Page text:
14. The way to retime the Color Map field on our constant material is using VEX expressions contained within tic marks. You have to add 1935 to the $F variable in order for this string to evaluate to a frame that matches your time-shifted geometry. Change the end of your “Color Map” field on your depthkit_constant material so it looks like this:



S1C_T2_03_15_11_51_42_Export_05_08_20_12_24_`padzero(6,$F+1935)`.png


NB: The tic marks tell Houdini to evaluate a VEX expression in the middle of the string, so we can modify the $F variable. The ‘padzero’ function mimics the $F6 notation in the filename while allowing us to perform operations on $F. VEX ‘padzero’ documentation here.

15. Ok, now on frame 1 your material should be picking up the png from frame 1936 and you should be able to see your Depthkit asset with color mapping in Houdini. If you want to retime the FPS, you’ll have to change the frame calculation math on both your Time Shift SOP node in the Depthkit geometry object and the Color Map field in your constant material node.




Using lightable materials/relighting your Depthkit asset

1. In the above example we used a Constant material, which doesn’t respond to Houdini lights. This is so you can see your video/color data without modification from Houdini shaders.

2. To use a light-responsive material (eg Diffuse), simply apply the light-responsive material to your Depthkit geometry and change the Base Color Map property to match the Color Map property we specified above.

3. Add a light to your scene.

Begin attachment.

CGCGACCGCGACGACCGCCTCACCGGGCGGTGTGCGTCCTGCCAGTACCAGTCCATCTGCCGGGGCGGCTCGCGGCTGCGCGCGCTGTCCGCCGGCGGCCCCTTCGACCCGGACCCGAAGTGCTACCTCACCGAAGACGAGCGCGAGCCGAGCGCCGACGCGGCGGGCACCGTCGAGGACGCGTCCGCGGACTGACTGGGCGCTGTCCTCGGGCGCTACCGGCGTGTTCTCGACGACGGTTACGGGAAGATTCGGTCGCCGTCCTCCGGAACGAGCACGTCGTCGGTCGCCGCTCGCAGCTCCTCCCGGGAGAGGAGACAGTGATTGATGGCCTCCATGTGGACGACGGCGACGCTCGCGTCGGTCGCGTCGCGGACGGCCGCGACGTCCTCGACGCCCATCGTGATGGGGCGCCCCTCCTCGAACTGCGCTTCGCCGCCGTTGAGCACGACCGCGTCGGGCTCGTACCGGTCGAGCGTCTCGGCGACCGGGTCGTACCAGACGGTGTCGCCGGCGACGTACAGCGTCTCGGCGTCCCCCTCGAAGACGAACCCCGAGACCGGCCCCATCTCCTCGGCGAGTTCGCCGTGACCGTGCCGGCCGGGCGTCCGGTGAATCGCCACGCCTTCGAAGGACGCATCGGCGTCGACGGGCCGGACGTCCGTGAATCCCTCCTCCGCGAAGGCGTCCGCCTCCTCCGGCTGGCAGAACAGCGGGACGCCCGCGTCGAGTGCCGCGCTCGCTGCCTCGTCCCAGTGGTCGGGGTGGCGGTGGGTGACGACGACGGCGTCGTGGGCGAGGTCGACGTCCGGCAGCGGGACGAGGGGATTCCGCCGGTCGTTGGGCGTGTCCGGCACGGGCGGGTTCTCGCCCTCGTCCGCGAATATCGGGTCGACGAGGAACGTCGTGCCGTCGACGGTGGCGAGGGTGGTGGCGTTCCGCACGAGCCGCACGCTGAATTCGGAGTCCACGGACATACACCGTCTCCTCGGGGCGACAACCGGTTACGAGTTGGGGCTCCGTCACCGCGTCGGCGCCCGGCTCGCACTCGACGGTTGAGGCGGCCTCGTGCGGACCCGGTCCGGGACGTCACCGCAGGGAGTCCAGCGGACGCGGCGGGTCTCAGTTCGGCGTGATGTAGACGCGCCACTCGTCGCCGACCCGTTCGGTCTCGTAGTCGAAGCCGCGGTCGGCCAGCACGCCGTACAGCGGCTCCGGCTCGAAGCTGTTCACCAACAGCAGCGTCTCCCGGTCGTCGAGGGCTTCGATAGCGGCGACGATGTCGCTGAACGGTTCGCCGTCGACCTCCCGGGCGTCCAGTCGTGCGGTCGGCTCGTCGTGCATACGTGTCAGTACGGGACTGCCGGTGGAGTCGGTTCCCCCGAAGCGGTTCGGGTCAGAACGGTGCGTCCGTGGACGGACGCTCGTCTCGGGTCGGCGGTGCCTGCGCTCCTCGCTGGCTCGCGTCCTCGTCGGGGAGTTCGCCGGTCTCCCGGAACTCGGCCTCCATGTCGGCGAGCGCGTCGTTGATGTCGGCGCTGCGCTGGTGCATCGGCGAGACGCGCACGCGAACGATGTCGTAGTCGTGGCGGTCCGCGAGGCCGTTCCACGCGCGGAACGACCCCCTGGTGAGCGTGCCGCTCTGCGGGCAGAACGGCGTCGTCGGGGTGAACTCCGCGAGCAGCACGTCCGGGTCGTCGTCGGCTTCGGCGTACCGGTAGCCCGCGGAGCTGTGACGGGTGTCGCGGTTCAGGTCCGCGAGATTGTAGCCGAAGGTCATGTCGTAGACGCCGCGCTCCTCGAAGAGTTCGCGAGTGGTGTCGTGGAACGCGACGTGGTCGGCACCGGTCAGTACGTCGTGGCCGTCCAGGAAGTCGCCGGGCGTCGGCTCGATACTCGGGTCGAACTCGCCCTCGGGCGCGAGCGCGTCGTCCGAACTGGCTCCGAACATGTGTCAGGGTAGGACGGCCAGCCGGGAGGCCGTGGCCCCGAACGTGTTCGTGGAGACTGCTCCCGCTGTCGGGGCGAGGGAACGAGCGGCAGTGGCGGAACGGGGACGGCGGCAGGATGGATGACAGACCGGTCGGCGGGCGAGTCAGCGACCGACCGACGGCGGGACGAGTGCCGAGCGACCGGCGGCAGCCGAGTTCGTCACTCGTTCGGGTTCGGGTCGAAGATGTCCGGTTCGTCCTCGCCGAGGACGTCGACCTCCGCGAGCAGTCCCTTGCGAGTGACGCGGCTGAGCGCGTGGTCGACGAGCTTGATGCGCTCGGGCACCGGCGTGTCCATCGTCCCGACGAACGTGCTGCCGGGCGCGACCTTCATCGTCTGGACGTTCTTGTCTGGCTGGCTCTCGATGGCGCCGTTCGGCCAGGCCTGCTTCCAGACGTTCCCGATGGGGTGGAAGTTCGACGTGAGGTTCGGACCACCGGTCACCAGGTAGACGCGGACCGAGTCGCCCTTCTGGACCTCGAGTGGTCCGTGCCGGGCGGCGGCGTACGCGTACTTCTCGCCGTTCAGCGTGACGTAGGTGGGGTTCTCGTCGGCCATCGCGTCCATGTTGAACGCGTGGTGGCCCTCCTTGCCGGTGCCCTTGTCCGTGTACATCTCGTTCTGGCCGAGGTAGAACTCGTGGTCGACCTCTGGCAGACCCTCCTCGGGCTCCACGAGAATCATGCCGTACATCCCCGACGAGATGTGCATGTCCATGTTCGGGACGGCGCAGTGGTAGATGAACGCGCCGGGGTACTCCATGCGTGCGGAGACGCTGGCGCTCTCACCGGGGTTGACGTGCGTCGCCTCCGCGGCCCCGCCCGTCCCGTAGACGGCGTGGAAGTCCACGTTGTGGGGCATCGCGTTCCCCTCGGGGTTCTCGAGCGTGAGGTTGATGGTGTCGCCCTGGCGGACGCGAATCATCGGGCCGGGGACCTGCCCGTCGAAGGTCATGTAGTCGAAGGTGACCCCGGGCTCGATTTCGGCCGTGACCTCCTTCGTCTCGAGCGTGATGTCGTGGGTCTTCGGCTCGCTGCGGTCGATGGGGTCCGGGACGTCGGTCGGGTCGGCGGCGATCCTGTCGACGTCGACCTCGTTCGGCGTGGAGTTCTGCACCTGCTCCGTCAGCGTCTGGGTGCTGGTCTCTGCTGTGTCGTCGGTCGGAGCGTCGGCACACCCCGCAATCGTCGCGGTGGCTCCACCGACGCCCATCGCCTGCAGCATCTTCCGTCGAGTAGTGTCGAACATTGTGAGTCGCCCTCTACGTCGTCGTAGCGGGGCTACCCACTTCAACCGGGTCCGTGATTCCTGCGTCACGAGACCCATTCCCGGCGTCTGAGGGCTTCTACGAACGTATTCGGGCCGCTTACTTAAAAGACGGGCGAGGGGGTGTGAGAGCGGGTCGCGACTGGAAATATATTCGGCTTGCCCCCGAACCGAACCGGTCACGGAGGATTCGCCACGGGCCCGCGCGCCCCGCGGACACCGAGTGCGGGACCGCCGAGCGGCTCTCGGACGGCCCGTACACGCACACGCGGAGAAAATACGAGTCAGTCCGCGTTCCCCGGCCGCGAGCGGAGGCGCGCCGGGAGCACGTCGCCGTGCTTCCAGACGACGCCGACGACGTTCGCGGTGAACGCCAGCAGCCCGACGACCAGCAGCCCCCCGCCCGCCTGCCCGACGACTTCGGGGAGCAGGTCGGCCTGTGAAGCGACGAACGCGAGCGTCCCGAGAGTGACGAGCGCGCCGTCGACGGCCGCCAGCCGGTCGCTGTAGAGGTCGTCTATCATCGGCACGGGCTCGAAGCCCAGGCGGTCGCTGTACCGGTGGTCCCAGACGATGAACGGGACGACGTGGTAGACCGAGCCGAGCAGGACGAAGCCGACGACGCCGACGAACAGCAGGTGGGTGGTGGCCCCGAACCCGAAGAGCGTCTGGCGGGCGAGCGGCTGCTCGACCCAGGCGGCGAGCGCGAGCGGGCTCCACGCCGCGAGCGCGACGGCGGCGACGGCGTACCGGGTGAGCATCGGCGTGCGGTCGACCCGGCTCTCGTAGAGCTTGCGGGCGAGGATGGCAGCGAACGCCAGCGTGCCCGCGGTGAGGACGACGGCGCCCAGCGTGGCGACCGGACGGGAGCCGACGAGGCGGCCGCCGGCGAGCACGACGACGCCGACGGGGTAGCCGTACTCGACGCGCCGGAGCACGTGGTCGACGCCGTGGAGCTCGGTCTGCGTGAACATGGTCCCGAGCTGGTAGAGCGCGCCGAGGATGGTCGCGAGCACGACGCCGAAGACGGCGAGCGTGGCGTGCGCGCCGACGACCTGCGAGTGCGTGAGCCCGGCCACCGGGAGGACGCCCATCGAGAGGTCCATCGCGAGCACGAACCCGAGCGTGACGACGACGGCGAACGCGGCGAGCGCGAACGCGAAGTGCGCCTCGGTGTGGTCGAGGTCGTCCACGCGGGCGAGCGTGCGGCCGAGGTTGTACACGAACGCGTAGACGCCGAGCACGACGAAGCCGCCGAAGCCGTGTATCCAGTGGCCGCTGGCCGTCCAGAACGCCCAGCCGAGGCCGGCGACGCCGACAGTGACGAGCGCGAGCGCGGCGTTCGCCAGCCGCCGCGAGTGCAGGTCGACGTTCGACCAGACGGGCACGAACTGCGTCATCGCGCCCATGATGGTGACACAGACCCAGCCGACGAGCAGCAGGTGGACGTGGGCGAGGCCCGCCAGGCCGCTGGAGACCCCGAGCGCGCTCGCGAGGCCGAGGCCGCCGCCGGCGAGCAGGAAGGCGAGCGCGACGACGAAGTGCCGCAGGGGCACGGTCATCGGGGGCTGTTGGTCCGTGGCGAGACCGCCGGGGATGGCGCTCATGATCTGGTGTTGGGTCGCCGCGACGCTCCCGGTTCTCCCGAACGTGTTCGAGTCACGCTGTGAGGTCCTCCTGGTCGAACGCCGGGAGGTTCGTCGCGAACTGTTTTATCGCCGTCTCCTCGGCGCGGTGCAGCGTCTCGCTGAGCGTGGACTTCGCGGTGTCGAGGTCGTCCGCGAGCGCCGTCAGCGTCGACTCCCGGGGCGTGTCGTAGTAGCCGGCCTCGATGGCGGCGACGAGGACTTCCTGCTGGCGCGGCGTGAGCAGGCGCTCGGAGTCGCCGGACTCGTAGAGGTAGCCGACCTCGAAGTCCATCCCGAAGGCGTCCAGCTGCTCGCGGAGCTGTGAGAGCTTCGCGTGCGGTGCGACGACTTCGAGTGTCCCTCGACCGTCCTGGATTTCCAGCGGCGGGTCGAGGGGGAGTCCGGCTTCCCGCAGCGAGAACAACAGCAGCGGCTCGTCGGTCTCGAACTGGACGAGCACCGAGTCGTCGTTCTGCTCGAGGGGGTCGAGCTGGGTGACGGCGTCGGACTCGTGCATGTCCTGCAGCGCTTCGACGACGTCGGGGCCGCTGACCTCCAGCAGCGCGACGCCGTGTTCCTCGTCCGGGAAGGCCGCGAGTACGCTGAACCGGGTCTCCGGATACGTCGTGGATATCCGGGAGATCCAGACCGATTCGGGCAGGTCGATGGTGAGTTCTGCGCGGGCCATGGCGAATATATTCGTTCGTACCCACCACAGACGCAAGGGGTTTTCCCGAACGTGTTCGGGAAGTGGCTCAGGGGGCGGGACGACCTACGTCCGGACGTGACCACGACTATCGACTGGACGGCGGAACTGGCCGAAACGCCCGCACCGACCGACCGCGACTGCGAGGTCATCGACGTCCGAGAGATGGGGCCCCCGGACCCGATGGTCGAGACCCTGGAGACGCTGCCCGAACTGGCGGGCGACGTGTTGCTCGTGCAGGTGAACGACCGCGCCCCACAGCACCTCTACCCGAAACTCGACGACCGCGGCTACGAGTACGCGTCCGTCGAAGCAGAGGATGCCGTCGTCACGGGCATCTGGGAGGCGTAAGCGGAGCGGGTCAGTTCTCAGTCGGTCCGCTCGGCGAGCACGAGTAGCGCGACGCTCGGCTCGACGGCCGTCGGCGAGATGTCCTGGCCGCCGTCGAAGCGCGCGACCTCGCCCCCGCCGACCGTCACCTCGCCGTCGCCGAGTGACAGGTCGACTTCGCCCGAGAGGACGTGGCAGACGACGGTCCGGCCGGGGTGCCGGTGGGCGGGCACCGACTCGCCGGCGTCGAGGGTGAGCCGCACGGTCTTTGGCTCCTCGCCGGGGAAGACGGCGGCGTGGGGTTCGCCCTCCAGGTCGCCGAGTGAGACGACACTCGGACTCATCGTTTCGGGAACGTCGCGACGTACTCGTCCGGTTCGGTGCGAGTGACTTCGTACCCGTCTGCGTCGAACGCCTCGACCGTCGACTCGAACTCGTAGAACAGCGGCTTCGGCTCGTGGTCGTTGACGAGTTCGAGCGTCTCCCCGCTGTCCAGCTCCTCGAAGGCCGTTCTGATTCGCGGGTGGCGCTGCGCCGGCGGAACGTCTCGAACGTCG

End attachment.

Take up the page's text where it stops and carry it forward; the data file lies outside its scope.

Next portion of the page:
When you do this you’ll probably note that shadows reveal all the imperfections in the geometry – see below for tips on refining the geometry so that it can be relit.

Unrefined Depthkit geometry with a light-responsive material

Improving Depthkit geometry in Houdini

1. Try adding a Smooth SOP to your geometry to smooth it out.

2. The normals on your geometry coming out of Depthkit may not be correct – use a Normal SOP to recompute them to properly match your geometry.

Before/After SOP


Improve performance by baking your assets

1. Depthkit OBJ sequences are ASCII encoded and therefore read very slowly. I recommend baking these assets into Houdini’s bgeo format. In order to do this, go back to your Dephtkit geometry object and add a ROP Geometry Output node to the topmost “File". Bake your desired frame range.

2. Now add a new File node to your Depthkit geometry object and reference your newly baked files. Note that these new files will now have your Time Shift timing baked in. Juggling the separate retiming of your geometry and your PNG files requires being organized, I haven’t found a great way around it.


Things to watch out for

Avoid breaking UVs: Houdini offers a lot of SOPs that can manipulate the geometry Depthkit provides, but you may notice that some of them completely break the color map – this is because they may be modifying a very rigid set of UVs that changes considerably from frame to frame. In my experience UV modification doesn’t really work.


Things to try

Manipulate geometry: obviously this is what Houdini is great at – you can do all kinds of spatial and topological manipulation to your geometry, just be mindful that if you’re going to break the UV maps then the color data becomes mostly unusable.

Drive simulations off of your Depthkit geometry – very few pieces of software can handle per-frame geometry changes like Houdini. Try using your Depthkit asset as a collider in a water or smoke simulation to make your real life character interact with virtual visuals.


Final Node Network


Thanks for reading our Depthkit + Houdini recipe! If you're looking for an easy way to start incorporating volumetric capture into your VFX workflows, we hope this page helped you get started. To learn more about how Depthkit works in VFX workflows, see our Depthkit for Visual Effects page here.